The Nature of Nicholas is a surreal fable that follows twelve-year-old Nicholas as he struggles with an intense attraction to his best friend, Bobby. Nicholas is obsessed with his friend ... See full summary »
Ultimately I wanted to like this a lot more than I did. The entire cast are uniformly excellent but the script is far too compact, silly and unsettling for comfort.
The lead kid is a decent actor and he plays the weak 'follower' to the letter, but the writers wait until almost the end of the series before he finally stands up to his extremely angry and dangerous best friend, whom were supposed to believe is really a nice kid but his dysfunctional parents have made him so angry that he has become a defiant little criminal-in-the-making.
Close on his criminal heels is his friend the 'follower' who also has a problem with authority and pretty much says and does what he damn well pleases ... until almost the end of the series when we get an "aw shucks" bit of predictable sentiment. The problem in, this is too complex of a story for its own good and the writers attempt to wrap it up in a sweet feel-good ending, came off to me as naive and just plain insulting to the potential that was there.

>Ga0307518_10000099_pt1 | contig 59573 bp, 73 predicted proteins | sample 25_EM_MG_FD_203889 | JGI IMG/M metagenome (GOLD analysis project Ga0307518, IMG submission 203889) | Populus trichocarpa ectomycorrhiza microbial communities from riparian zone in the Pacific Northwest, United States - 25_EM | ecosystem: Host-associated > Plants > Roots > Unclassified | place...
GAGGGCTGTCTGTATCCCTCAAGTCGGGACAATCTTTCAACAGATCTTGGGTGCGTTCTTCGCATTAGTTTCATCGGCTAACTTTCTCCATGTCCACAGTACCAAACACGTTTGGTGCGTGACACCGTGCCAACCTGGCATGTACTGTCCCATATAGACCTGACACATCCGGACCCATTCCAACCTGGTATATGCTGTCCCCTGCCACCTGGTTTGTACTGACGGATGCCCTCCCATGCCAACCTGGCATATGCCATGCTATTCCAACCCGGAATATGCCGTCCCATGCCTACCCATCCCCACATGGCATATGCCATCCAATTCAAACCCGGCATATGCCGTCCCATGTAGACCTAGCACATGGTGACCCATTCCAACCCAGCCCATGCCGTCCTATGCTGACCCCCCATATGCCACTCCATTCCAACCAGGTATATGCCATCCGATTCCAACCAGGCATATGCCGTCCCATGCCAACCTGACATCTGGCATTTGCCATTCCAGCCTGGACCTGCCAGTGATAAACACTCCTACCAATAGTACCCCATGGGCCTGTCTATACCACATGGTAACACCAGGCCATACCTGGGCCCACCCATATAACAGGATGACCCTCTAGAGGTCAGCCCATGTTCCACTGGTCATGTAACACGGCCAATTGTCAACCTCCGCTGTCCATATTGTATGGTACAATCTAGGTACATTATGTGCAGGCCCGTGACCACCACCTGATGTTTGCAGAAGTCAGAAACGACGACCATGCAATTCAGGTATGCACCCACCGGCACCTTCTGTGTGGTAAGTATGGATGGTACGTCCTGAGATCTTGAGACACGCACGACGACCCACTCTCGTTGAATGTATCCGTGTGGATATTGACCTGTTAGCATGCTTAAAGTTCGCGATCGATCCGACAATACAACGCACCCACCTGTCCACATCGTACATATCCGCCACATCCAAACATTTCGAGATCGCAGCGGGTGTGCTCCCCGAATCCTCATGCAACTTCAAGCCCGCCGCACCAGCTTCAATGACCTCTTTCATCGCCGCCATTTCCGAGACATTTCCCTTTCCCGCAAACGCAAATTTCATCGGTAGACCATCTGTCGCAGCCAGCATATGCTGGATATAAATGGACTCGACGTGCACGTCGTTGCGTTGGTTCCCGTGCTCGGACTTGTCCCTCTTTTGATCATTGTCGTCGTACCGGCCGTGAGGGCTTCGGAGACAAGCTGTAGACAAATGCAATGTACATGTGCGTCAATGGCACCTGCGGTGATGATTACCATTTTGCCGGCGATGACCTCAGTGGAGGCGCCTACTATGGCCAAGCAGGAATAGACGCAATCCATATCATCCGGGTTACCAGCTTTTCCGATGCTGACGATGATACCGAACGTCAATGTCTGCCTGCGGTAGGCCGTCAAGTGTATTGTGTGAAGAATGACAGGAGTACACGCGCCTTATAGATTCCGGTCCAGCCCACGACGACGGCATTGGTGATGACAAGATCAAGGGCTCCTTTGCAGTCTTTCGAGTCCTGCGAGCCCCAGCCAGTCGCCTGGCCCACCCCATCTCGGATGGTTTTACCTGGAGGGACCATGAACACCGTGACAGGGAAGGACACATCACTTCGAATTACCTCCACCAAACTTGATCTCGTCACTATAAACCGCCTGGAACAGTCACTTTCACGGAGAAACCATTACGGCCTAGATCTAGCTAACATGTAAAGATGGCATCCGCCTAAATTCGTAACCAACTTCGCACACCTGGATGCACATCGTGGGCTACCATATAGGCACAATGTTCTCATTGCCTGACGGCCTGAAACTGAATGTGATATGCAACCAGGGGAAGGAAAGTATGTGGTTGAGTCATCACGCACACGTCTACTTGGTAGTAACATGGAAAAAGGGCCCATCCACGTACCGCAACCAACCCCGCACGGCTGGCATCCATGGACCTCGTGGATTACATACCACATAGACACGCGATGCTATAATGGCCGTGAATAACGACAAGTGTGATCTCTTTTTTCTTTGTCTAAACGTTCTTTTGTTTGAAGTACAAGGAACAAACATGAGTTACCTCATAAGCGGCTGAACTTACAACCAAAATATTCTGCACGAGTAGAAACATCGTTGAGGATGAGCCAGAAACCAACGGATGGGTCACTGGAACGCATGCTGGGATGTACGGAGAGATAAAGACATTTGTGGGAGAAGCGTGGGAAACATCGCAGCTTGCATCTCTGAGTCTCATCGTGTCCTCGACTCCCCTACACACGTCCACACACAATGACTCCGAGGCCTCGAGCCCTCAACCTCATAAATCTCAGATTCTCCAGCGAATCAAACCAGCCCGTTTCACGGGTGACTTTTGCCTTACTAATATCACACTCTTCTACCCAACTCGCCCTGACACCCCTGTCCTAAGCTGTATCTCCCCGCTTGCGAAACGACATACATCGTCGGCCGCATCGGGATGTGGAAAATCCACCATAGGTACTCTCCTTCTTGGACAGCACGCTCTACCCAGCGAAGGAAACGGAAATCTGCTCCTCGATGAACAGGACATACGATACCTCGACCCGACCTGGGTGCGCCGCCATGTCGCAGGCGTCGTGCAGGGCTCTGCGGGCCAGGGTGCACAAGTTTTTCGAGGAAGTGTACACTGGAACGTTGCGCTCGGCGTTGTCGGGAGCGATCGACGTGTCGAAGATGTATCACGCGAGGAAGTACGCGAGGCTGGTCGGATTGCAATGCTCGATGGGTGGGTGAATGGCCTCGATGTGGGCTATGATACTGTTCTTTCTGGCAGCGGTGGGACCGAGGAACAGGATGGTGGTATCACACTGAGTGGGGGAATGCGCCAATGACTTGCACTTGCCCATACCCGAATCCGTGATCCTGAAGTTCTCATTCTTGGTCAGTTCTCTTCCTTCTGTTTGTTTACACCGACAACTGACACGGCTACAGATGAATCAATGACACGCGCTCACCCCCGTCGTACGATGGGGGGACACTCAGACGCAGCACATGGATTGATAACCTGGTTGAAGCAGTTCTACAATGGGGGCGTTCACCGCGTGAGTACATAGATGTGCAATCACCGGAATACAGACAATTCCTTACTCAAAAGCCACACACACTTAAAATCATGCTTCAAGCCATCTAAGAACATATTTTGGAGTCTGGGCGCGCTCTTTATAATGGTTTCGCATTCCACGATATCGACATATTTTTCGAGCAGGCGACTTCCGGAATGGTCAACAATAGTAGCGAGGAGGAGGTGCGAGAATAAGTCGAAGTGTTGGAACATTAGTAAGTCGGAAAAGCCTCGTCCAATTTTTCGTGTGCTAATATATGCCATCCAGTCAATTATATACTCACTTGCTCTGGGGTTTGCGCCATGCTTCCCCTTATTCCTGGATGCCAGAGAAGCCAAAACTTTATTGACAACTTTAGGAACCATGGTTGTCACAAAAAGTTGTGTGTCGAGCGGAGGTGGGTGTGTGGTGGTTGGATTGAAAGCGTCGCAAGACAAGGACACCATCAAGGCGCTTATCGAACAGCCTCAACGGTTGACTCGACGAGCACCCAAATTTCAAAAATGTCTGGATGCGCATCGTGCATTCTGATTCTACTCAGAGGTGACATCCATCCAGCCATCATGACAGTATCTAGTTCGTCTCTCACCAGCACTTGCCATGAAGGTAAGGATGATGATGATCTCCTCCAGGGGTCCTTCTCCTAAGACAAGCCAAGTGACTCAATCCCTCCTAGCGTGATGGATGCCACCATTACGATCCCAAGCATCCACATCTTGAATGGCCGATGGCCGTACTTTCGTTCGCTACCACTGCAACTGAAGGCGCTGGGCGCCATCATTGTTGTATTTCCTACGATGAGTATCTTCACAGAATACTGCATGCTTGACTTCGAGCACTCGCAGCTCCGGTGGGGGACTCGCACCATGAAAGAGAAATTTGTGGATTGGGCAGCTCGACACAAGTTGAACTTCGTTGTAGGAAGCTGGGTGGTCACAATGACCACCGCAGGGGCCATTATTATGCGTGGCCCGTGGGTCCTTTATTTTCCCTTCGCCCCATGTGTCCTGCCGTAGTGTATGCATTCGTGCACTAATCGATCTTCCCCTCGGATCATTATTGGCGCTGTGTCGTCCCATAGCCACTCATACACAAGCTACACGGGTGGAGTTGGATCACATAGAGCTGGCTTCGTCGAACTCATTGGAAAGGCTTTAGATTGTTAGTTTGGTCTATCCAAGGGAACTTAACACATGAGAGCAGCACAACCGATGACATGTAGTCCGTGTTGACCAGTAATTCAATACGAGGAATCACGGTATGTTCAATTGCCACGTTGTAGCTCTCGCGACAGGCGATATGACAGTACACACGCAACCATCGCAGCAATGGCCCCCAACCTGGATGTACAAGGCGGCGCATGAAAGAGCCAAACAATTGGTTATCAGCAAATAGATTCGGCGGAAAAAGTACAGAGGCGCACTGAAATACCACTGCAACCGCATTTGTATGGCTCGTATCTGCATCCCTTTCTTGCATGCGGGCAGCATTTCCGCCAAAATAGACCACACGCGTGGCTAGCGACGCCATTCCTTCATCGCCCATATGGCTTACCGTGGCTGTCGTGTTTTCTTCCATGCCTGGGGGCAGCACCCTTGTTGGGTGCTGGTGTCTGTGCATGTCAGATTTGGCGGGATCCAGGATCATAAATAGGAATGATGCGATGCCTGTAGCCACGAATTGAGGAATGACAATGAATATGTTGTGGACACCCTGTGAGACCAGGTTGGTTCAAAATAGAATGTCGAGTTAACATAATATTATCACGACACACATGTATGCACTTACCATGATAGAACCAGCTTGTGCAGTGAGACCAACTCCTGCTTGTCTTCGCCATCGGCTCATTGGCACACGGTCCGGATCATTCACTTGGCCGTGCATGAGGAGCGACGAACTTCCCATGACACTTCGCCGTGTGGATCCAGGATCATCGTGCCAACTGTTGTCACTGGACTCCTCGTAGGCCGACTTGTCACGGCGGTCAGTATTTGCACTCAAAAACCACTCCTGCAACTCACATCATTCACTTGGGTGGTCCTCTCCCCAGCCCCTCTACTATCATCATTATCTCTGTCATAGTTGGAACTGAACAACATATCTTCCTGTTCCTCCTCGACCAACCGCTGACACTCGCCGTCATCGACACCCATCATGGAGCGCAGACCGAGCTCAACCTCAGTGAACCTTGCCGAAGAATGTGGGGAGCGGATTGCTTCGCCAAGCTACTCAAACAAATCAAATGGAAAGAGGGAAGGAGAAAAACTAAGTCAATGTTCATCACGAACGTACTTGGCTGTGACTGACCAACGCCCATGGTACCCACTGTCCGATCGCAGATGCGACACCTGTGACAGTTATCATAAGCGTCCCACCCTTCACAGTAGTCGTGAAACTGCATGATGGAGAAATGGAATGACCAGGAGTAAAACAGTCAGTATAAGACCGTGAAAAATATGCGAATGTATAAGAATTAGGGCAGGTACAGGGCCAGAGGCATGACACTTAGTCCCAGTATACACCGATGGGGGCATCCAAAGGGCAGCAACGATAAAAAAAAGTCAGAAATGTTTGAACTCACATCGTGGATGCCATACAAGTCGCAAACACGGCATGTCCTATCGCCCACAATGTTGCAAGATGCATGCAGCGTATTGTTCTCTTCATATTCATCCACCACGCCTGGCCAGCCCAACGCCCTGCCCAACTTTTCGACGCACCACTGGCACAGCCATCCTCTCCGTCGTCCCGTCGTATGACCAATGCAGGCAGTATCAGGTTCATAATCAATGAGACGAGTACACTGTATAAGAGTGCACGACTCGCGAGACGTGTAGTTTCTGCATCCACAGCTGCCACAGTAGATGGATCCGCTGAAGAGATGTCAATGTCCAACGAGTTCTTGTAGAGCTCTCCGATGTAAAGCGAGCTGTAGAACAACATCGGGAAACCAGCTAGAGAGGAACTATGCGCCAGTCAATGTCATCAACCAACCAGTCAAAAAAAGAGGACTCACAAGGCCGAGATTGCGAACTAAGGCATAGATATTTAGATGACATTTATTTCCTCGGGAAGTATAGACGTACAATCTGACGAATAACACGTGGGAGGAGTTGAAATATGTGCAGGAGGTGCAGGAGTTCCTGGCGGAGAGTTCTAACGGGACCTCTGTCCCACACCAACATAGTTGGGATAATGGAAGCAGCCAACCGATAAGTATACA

Another issue I had was with the parent characters, Am I to believe that in Norway, parents don't have a clue in how to discipline their little adolescent brats. Even when their kids have been involved in criminal behavior, it is still treated like an episode of the Brady Bunch.
Only this isn't Bobby putting an umbrella through dad's convertible roof, this is kids building bombs from on-line instructions and stolen military blanks, jumping from seriously high and dangerous cliffs, shooting steel-tipped arrows into the air and then playing chicken as they jettison back down and indirectly being responsible for a serious injury one character, and what could have been death to another.
Apparently the Norwegian police are as dumb as the parents in the film, because despite catching boys in criminal behavior, they seem OK with the little munchkins just getting grounded by their clueless push-over parents!
Overall I found this show to border on irresponsibility and wallowing in implausibility. If this is an example of what they serve up in Norway as a family-friendly mini-series, then we're in trouble. The sad thing is, I have seen some great Norwegian feature films that unlike this poorly written short-lived TV series, actually boasts intelligence and substance.
Too bad, because the cast is so great; if only they had a script that honored their talent.
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